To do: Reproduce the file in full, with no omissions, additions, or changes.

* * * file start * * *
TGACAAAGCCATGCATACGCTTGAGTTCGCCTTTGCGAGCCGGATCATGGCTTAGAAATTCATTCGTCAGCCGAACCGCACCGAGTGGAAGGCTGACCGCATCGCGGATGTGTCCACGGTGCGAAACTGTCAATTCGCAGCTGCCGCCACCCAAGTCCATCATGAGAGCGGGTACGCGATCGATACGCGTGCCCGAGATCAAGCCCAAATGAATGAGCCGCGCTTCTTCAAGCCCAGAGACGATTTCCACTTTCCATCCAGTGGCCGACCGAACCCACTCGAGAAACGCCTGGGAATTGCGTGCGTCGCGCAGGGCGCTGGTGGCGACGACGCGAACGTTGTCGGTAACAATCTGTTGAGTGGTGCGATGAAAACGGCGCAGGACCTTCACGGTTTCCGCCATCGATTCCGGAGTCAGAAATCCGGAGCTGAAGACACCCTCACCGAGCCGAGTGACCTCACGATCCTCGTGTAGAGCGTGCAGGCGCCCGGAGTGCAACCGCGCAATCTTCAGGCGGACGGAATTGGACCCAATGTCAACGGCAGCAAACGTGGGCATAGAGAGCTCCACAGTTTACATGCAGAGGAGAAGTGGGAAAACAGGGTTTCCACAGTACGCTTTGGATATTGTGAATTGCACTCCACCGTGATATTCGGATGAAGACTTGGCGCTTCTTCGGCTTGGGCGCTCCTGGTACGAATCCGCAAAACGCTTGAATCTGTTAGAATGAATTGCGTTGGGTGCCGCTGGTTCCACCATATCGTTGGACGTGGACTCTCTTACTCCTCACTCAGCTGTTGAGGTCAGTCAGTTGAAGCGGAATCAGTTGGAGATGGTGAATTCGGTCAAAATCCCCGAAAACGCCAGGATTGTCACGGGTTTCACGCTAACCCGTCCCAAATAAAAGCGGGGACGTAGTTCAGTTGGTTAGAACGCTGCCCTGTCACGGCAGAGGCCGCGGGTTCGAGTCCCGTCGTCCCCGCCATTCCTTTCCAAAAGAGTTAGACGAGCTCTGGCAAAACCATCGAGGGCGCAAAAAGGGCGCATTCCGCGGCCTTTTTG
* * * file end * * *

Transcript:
TGACAAAGCCATGCATACGCTTGAGTTCGCCTTTGCGAGCCGGATCATGGCTTAGAAATTCATTCGTCAGCCGAACCGCACCGAGTGGAAGGCTGACCGCATCGCGGATGTGTCCACGGTGCGAAACTGTCAATTCGCAGCTGCCGCCACCCAAGTCCATCATGAGAGCGGGTACGCGATCGATACGCGTGCCCGAGATCAAGCCCAAATGAATGAGCCGCGCTTCTTCAAGCCCAGAGACGATTTCCACTTTCCATCCAGTGGCCGACCGAACCCACTCGAGAAACGCCTGGGAATTGCGTGCGTCGCGCAGGGCGCTGGTGGCGACGACGCGAACGTTGTCGGTAACAATCTGTTGAGTGGTGCGATGAAAACGGCGCAGGACCTTCACGGTTTCCGCCATCGATTCCGGAGTCAGAAATCCGGAGCTGAAGACACCCTCACCGAGCCGAGTGACCTCACGATCCTCGTGTAGAGCGTGCAGGCGCCCGGAGTGCAACCGCGCAATCTTCAGGCGGACGGAATTGGACCCAATGTCAACGGCAGCAAACGTGGGCATAGAGAGCTCCACAGTTTACATGCAGAGGAGAAGTGGGAAAACAGGGTTTCCACAGTACGCTTTGGATATTGTGAATTGCACTCCACCGTGATATTCGGATGAAGACTTGGCGCTTCTTCGGCTTGGGCGCTCCTGGTACGAATCCGCAAAACGCTTGAATCTGTTAGAATGAATTGCGTTGGGTGCCGCTGGTTCCACCATATCGTTGGACGTGGACTCTCTTACTCCTCACTCAGCTGTTGAGGTCAGTCAGTTGAAGCGGAATCAGTTGGAGATGGTGAATTCGGTCAAAATCCCCGAAAACGCCAGGATTGTCACGGGTTTCACGCTAACCCGTCCCAAATAAAAGCGGGGACGTAGTTCAGTTGGTTAGAACGCTGCCCTGTCACGGCAGAGGCCGCGGGTTCGAGTCCCGTCGTCCCCGCCATTCCTTTCCAAAAGAGTTAGACGAGCTCTGGCAAAACCATCGAGGGCGCAAAAAGGGCGCATTCCGCGGCCTTTTTG